The wide range of products made in the machinery manufacturing industry means that it includes establishments of all sizes. In general, however, the larger and more complicated the machinery is, the larger the manufacturing facility must be to produce it. Thus the agriculture, construction, and mining machinery and the ventilation, heating, air-conditioning, and commercial refrigeration equipment sectors tend to have large establishments, while the metalworking machinery segment has the most small ones.

Large firms involved in manufacturing machinery tend to have a multistage production process. Separate teams of individuals are responsible for the design and testing stages, the manufacture of parts, and the final assembly of the finished product. Workers in different parts of the process still work closely together, however. Design offices are often located near the factory floor to facilitate interaction with production workers. Small establishments, in contrast, may have a handful of workers responsible for the entire production process.

The machinery manufacturing industry, like all U.S. manufacturers, continues to evolve to adopt new technologies and techniques to lower costs and raise the productivity of its workforce.Growing pressures from domestic and foreign competition are increasingly forcing machinery manufacturers to turn to high-technology production techniques, including robots, computers, and programmable equipment. Productivity gains resulting from these more efficient production techniques maximize the utilization of available equipment and workers, allowing reductions in the number of unskilled workers needed in the production process.

Pressures to reduce costs and maximize profits have also caused manufacturers in the industry to adopt new business practices. One common change is the contracting out of support functions, such as janitorial and security jobs, and increasingly some administrative services and warehouse and shipping jobs. Rather than employ workers directly for these jobs, a manufacturer will often contract with another company that specializes in providing these services. Not only does this reduce costs by forcing service providers to compete for the work, it allows the manufacturer to focus on what it does best—design and production. It also makes the manufacturer more flexible, allowing them to add and subtract contract workers more easily than they could hire and fire employees.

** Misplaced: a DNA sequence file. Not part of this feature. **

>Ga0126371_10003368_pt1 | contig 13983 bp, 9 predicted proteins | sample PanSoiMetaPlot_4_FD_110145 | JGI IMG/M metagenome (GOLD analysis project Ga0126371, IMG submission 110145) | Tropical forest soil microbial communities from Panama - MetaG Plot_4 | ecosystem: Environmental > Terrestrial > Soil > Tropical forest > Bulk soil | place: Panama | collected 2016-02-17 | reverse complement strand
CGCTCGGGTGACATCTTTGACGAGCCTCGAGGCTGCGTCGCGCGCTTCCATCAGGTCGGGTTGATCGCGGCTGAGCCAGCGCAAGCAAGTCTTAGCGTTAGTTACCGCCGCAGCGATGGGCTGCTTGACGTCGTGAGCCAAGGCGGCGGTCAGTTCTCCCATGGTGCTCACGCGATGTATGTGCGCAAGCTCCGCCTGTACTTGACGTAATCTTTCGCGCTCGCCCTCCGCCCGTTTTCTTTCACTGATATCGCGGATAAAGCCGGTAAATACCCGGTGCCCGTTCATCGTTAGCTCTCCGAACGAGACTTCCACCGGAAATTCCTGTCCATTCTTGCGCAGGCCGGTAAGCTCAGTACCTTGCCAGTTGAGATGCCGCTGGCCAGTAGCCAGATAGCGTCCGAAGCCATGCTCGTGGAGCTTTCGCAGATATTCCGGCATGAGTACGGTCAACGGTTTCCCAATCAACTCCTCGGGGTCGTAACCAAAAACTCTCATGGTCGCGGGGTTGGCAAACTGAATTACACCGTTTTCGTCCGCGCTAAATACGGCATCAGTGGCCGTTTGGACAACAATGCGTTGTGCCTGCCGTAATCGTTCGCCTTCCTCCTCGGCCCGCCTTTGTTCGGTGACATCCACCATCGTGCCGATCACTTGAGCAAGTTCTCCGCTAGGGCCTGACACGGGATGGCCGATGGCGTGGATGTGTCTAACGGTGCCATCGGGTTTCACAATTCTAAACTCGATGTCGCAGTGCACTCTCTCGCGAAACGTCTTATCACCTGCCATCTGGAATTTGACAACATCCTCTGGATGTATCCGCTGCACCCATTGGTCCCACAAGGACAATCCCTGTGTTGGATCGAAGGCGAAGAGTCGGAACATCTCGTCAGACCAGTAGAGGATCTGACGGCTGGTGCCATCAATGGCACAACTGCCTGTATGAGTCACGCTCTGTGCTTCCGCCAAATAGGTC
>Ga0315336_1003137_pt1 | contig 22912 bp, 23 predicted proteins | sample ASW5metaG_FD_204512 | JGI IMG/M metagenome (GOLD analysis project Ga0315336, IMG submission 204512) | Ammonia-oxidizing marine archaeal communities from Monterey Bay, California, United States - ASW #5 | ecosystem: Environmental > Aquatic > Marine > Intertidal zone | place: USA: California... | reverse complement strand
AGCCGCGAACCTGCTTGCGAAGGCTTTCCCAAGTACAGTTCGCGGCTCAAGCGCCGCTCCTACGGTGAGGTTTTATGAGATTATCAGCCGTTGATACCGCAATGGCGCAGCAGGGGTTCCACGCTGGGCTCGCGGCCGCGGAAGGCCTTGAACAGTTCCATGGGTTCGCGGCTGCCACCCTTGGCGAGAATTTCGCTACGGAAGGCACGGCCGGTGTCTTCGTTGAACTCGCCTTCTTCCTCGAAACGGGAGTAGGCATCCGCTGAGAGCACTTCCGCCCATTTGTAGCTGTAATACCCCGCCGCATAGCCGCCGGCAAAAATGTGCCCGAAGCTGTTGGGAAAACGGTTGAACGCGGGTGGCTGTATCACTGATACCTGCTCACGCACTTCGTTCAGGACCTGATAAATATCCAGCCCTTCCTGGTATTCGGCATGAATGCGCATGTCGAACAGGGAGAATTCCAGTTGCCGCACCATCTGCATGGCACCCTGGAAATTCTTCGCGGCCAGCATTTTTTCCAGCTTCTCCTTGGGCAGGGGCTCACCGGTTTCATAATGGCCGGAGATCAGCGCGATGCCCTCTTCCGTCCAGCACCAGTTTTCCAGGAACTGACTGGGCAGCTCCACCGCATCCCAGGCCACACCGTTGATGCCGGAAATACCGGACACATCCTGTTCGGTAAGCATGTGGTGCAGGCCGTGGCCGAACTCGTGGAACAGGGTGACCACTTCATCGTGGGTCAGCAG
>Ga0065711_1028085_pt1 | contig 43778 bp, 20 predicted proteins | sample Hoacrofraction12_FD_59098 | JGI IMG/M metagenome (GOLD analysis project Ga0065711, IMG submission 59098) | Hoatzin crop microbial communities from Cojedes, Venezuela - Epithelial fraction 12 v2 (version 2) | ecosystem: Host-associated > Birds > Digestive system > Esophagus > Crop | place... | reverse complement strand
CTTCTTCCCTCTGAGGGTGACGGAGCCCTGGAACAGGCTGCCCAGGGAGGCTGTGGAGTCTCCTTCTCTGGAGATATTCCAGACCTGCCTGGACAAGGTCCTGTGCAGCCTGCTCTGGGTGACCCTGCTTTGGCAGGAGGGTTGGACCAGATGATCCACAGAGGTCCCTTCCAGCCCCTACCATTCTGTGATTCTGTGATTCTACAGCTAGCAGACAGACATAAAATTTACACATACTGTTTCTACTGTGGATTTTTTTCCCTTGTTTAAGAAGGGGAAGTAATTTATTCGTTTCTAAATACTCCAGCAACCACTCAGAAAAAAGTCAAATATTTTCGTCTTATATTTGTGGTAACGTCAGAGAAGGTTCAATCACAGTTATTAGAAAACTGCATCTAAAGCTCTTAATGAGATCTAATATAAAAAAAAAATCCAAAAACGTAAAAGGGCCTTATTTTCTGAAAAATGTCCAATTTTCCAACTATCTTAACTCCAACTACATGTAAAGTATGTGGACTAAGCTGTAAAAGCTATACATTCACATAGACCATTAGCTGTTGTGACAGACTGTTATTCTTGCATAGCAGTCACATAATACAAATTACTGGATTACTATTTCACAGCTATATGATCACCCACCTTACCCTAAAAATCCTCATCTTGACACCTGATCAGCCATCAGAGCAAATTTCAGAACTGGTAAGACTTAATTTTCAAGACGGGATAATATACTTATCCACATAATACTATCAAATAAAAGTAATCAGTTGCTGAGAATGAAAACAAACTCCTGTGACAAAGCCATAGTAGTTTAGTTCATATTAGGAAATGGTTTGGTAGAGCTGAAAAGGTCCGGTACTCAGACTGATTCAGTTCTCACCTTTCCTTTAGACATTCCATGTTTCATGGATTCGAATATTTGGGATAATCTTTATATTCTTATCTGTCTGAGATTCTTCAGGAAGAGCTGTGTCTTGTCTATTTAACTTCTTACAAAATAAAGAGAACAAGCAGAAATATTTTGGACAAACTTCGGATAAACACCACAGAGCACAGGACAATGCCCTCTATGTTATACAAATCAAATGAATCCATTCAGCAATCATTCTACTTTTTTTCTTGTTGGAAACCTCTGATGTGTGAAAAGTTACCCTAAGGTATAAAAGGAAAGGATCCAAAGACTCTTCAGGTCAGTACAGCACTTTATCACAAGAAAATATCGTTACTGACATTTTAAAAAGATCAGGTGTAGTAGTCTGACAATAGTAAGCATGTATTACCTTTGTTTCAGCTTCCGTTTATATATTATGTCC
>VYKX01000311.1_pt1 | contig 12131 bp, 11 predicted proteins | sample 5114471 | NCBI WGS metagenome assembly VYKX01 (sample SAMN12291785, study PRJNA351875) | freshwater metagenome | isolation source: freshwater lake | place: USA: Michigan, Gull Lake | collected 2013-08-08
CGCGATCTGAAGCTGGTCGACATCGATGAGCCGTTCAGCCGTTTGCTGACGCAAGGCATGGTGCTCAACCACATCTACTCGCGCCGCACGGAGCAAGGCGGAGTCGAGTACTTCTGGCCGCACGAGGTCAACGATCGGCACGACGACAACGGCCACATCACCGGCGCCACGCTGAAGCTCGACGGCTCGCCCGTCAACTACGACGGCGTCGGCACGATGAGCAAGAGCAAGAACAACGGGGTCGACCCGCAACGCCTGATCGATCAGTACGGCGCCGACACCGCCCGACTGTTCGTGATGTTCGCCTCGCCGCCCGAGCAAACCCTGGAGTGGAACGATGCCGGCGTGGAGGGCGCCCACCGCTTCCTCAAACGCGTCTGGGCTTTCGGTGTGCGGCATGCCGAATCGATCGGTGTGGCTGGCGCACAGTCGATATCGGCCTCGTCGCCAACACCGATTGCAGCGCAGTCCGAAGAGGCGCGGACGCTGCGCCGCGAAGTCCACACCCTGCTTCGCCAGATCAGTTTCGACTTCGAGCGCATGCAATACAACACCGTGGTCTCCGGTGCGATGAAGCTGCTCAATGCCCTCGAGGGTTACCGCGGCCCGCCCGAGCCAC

These changes have had a profound effect on the machinery manufacturing workforce. By automating many of the production processes and outsourcing many of the administrative and support functions, it has reduced the need for many less skilled workers and increased the skill level required for the remaining workers. These changes are allowing the industry to remain competitive and meet the demand for machinery that other industries rely on.

Table 1. Percent distribution of establishments and wage and salary employment in machinery manufacturing, by detailed industry, 2004
Industry segment Employment Establishments
 
Total 100.0 100.0
 
Metalworking machinery manufacturing 17.6 35.0
Agriculture, construction, and mining machinery manufacturing 17.0 10.7
Ventilaton, heating, air-conditioning, and commercial refrigeration equipment manufacturing 13.4 6.6
Industrial machinery manufacturing 10.6 13.3
Commercial and service industry manufacturing 10.1 9.2
Engine, turbine, and power transmission equipment manufacturing 8.2 3.4